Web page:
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Published: Monday, 11/11/2002

Bitter medicine at U of M

In the convoluted world that is big-money college athletics, current University of Michigan basketball players, coaches, and fans will pay a severe penalty for past misdeeds of others in a player-payoff scandal. But those are the rules.

Mary Sue Coleman, U of M president, did what had to be done - forfeiting 113 victories, paying back $450,000 in tournament revenue, and forgoing post-season play this season - to finally exorcise the scandal, which stretches back a decade to the “Fab Five” glory days.

It was especially painful for Dr. Coleman, who has been at Michigan's helm barely three months. But, with no excuses, she rightly recognized that Friday's action was “a day of great shame for the university.”

Specifically, the shame is on those in the athletic department, including former coach Steve Fisher, who knew or should have known about the payoffs but looked the other way. And the shame falls on the players who sold out their school.

What we know now is that Ed Martin, a self-styled Michigan basketball booster from Detroit, gave a total of $616,000 to four Wolverine players - Chris Webber, leader of the fabled “Fab Five” squad in the early 1990s, and later, lesser stars Robert Traylor, Maurice Taylor, and Louis Bullock.

Some of the money went to the players' families, some for fancy SUVs and expensive clothes, which they flaunted on campus. It's a familiar story in college athletics, and it wouldn't have taken a U of M Law School grad to realize that something illegal was going on.

Unfortunately, the pressures to win at the highest level of college sports, where prestige and millions of dollars in revenue are at stake, are what lead to tacit toleration of player payoffs. It's obvious that even a school as prestigious as Michigan is not immune.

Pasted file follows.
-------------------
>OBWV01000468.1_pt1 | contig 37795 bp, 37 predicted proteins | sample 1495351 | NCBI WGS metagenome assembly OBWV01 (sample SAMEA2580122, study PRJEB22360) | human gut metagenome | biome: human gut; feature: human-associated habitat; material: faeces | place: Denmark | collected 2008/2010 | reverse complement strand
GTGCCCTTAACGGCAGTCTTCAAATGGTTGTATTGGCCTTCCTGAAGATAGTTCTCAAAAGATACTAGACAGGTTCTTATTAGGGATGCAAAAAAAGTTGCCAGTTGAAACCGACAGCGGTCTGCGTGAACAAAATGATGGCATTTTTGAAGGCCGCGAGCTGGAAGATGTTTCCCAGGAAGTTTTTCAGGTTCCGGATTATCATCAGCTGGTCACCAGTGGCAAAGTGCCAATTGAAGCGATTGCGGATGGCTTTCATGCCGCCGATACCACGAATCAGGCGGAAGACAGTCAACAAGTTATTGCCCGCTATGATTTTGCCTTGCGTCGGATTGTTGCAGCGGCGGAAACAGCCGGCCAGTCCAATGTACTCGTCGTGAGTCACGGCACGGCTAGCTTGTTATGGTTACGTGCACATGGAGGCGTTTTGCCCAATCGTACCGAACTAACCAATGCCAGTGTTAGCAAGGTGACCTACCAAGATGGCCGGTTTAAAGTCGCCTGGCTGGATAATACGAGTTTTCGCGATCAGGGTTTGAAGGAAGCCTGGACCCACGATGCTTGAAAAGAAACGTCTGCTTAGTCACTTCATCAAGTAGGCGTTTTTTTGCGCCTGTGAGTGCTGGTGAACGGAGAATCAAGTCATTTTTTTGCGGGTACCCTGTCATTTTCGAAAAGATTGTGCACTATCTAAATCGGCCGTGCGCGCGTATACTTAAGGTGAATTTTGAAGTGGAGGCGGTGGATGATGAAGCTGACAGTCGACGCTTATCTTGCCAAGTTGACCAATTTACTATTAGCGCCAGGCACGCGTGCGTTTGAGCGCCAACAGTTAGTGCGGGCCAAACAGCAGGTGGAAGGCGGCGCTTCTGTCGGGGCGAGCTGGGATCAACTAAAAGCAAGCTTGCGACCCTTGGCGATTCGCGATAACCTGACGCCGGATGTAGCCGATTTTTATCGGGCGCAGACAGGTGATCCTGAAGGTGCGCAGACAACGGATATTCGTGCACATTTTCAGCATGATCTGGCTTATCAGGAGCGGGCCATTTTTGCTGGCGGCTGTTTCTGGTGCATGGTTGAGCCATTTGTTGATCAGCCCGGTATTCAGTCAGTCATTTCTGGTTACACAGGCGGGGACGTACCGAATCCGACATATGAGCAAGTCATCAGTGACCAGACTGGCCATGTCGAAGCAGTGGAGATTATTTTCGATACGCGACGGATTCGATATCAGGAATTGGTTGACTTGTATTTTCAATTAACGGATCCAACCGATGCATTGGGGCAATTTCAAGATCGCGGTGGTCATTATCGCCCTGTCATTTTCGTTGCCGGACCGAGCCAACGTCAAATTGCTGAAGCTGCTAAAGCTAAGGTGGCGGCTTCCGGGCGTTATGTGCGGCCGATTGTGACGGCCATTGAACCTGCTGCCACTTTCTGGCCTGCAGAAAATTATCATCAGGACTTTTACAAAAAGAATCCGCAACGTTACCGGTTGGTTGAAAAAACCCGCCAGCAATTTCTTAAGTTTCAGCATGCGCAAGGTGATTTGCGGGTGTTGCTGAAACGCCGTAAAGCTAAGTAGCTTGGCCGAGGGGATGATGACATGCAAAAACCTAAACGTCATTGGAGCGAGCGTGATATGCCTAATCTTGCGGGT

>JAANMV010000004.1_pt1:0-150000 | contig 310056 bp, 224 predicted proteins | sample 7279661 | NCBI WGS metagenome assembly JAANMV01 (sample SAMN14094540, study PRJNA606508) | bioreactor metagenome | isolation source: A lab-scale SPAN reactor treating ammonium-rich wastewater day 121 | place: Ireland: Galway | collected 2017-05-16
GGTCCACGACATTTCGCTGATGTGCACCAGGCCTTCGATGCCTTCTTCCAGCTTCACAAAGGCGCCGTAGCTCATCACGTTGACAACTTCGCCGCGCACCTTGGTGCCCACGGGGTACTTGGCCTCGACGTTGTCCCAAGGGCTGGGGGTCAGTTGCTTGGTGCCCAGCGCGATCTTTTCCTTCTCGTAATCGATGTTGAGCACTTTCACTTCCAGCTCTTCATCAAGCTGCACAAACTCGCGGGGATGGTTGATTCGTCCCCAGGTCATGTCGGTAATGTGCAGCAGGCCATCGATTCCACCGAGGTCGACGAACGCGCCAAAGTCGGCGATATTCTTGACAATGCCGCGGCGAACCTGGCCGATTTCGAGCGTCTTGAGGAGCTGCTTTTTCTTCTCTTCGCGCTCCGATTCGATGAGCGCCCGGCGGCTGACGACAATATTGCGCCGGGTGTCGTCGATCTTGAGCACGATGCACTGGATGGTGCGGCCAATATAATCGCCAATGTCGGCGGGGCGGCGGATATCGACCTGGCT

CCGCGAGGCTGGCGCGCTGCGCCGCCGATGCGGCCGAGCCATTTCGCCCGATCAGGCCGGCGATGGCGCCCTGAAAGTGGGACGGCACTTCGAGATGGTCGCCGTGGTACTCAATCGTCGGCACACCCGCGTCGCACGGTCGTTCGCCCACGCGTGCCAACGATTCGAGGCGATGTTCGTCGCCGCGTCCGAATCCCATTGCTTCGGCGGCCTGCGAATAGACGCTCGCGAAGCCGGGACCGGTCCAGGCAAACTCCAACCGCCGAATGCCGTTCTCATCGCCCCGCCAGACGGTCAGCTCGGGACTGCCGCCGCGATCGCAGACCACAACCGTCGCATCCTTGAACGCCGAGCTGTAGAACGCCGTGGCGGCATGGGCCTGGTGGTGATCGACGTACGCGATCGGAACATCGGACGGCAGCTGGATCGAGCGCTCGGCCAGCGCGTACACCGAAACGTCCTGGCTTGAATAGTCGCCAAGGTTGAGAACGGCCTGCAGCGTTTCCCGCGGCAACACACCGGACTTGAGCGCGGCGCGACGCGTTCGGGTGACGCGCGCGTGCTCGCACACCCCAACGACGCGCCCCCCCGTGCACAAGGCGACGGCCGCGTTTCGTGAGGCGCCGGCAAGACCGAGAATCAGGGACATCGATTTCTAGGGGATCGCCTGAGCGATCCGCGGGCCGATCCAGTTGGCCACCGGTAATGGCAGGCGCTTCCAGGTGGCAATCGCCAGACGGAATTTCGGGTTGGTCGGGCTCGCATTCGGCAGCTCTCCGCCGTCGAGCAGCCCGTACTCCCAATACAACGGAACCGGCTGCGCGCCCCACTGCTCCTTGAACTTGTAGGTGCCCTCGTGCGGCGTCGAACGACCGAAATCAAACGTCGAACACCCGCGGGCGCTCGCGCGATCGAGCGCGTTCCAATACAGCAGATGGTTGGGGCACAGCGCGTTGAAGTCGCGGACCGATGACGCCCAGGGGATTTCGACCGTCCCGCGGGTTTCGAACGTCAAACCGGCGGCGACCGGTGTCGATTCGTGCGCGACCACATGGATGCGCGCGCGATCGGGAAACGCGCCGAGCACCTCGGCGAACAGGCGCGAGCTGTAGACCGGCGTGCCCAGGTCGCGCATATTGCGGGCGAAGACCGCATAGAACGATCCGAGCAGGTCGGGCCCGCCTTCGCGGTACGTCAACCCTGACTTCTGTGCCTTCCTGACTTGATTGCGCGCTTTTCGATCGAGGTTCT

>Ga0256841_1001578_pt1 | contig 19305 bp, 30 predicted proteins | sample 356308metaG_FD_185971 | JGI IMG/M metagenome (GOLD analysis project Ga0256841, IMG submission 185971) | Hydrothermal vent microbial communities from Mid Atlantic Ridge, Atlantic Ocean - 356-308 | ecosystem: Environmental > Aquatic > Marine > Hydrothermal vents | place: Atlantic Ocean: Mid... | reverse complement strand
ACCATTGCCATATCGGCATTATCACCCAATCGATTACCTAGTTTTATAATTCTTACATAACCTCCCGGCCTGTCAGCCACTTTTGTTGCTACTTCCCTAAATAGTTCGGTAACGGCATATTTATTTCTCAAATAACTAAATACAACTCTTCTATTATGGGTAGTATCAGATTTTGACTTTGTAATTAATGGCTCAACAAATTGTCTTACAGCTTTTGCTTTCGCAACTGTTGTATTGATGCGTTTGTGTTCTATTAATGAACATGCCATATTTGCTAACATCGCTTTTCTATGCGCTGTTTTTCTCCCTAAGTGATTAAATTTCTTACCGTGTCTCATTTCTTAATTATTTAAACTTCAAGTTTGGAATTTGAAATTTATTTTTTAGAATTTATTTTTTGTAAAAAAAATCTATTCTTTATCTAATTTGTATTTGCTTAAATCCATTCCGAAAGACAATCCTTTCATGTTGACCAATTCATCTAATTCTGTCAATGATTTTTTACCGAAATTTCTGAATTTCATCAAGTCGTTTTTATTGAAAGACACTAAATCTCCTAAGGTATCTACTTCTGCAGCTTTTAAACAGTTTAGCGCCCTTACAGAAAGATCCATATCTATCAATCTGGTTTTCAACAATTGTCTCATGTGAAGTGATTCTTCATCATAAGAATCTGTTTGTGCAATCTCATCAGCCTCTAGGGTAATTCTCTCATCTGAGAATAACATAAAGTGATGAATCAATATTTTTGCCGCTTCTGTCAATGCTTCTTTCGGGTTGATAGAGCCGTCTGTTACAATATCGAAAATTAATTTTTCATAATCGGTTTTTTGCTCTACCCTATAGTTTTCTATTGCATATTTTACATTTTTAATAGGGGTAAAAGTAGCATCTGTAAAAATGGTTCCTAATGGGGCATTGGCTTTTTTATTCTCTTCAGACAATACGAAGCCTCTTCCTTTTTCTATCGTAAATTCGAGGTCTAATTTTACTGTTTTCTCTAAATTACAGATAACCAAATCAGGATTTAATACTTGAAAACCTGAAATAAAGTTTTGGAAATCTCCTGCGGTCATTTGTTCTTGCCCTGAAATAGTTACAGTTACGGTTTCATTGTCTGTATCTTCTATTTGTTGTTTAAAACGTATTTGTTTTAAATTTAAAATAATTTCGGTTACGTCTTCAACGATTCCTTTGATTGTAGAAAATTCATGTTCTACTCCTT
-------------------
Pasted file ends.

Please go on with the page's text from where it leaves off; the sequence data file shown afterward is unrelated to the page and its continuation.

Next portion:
Players - admittedly a small number - take the money on the rationalization that, as student athletes, they're playing for free and should be getting something more tangible than the fans' cheers. A free college education and the opportunity to land multimillion-dollar professional contracts later apparently are not recompense enough.

The victories voluntarily forfeited by U of M encompass some of the university's greatest hoops feats of recent years - appearances in the NCAA Final Four in 1992 and 1993; the 1997 NIT title, and the 1998 Big Ten tournament championship.

Those wins are part of history, though, and can't be erased simply by removing the banners from Crisler Arena.

Though U of M has taken pre-emptive action, there is no guarantee that the self-imposed penalties are the end of the story. The NCAA could inflict further, even more painful, punishment, including scholarship reductions.

But by accepting responsibility for wrongdoing, even though it was committed by people long gone, U of M officials have set an example to be emulated in college athletics.



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